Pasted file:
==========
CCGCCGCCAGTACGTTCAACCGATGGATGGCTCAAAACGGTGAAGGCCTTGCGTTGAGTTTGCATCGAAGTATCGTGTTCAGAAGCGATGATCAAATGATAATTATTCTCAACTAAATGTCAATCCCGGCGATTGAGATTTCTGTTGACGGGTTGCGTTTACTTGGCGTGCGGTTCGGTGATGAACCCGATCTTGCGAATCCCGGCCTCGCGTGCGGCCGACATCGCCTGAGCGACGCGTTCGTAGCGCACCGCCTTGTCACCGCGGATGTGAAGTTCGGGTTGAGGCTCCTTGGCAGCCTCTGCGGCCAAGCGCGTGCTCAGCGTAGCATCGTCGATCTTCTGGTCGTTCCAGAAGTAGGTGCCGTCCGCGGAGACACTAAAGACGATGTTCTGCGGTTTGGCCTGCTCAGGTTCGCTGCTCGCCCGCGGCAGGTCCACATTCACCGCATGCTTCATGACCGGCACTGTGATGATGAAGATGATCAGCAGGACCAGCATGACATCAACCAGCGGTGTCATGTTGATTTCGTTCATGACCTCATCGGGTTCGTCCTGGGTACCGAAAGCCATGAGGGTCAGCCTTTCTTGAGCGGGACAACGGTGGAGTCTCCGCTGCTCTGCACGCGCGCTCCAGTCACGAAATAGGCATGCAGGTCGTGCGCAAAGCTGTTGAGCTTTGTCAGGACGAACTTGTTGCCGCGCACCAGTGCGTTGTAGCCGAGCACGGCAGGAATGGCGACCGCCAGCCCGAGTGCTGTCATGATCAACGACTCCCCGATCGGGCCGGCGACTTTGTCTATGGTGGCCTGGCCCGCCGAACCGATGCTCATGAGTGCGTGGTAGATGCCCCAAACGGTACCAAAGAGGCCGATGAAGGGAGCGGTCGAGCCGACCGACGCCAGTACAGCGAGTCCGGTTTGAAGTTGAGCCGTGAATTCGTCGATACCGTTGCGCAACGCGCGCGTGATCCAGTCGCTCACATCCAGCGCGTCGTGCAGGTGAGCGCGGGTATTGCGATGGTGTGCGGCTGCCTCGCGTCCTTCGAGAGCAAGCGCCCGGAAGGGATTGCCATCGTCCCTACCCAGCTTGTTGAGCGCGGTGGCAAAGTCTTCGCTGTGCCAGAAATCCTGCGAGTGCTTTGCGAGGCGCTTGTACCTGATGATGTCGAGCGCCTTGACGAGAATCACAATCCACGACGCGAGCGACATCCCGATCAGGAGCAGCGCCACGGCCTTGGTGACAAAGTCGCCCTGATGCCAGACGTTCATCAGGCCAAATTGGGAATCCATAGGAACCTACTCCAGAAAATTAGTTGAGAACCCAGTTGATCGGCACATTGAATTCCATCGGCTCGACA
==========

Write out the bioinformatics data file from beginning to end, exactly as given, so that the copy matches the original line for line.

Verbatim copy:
CCGCCGCCAGTACGTTCAACCGATGGATGGCTCAAAACGGTGAAGGCCTTGCGTTGAGTTTGCATCGAAGTATCGTGTTCAGAAGCGATGATCAAATGATAATTATTCTCAACTAAATGTCAATCCCGGCGATTGAGATTTCTGTTGACGGGTTGCGTTTACTTGGCGTGCGGTTCGGTGATGAACCCGATCTTGCGAATCCCGGCCTCGCGTGCGGCCGACATCGCCTGAGCGACGCGTTCGTAGCGCACCGCCTTGTCACCGCGGATGTGAAGTTCGGGTTGAGGCTCCTTGGCAGCCTCTGCGGCCAAGCGCGTGCTCAGCGTAGCATCGTCGATCTTCTGGTCGTTCCAGAAGTAGGTGCCGTCCGCGGAGACACTAAAGACGATGTTCTGCGGTTTGGCCTGCTCAGGTTCGCTGCTCGCCCGCGGCAGGTCCACATTCACCGCATGCTTCATGACCGGCACTGTGATGATGAAGATGATCAGCAGGACCAGCATGACATCAACCAGCGGTGTCATGTTGATTTCGTTCATGACCTCATCGGGTTCGTCCTGGGTACCGAAAGCCATGAGGGTCAGCCTTTCTTGAGCGGGACAACGGTGGAGTCTCCGCTGCTCTGCACGCGCGCTCCAGTCACGAAATAGGCATGCAGGTCGTGCGCAAAGCTGTTGAGCTTTGTCAGGACGAACTTGTTGCCGCGCACCAGTGCGTTGTAGCCGAGCACGGCAGGAATGGCGACCGCCAGCCCGAGTGCTGTCATGATCAACGACTCCCCGATCGGGCCGGCGACTTTGTCTATGGTGGCCTGGCCCGCCGAACCGATGCTCATGAGTGCGTGGTAGATGCCCCAAACGGTACCAAAGAGGCCGATGAAGGGAGCGGTCGAGCCGACCGACGCCAGTACAGCGAGTCCGGTTTGAAGTTGAGCCGTGAATTCGTCGATACCGTTGCGCAACGCGCGCGTGATCCAGTCGCTCACATCCAGCGCGTCGTGCAGGTGAGCGCGGGTATTGCGATGGTGTGCGGCTGCCTCGCGTCCTTCGAGAGCAAGCGCCCGGAAGGGATTGCCATCGTCCCTACCCAGCTTGTTGAGCGCGGTGGCAAAGTCTTCGCTGTGCCAGAAATCCTGCGAGTGCTTTGCGAGGCGCTTGTACCTGATGATGTCGAGCGCCTTGACGAGAATCACAATCCACGACGCGAGCGACATCCCGATCAGGAGCAGCGCCACGGCCTTGGTGACAAAGTCGCCCTGATGCCAGACGTTCATCAGGCCAAATTGGGAATCCATAGGAACCTACTCCAGAAAATTAGTTGAGAACCCAGTTGATCGGCACATTGAATTCCATCGGCTCGACA